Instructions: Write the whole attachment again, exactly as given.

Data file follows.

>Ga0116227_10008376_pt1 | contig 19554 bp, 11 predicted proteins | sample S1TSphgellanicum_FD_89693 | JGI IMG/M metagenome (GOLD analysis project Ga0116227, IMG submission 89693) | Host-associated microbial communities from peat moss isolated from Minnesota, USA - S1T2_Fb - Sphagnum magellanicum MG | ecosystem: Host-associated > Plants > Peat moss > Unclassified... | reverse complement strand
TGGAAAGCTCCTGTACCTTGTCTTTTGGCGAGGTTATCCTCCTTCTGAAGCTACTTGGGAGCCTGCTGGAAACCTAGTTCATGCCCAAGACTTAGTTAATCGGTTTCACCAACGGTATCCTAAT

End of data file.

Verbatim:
>Ga0116227_10008376_pt1 | contig 19554 bp, 11 predicted proteins | sample S1TSphgellanicum_FD_89693 | JGI IMG/M metagenome (GOLD analysis project Ga0116227, IMG submission 89693) | Host-associated microbial communities from peat moss isolated from Minnesota, USA - S1T2_Fb - Sphagnum magellanicum MG | ecosystem: Host-associated > Plants > Peat moss > Unclassified... | reverse complement strand
TGGAAAGCTCCTGTACCTTGTCTTTTGGCGAGGTTATCCTCCTTCTGAAGCTACTTGGGAGCCTGCTGGAAACCTAGTTCATGCCCAAGACTTAGTTAATCGGTTTCACCAACGGTATCCTAAT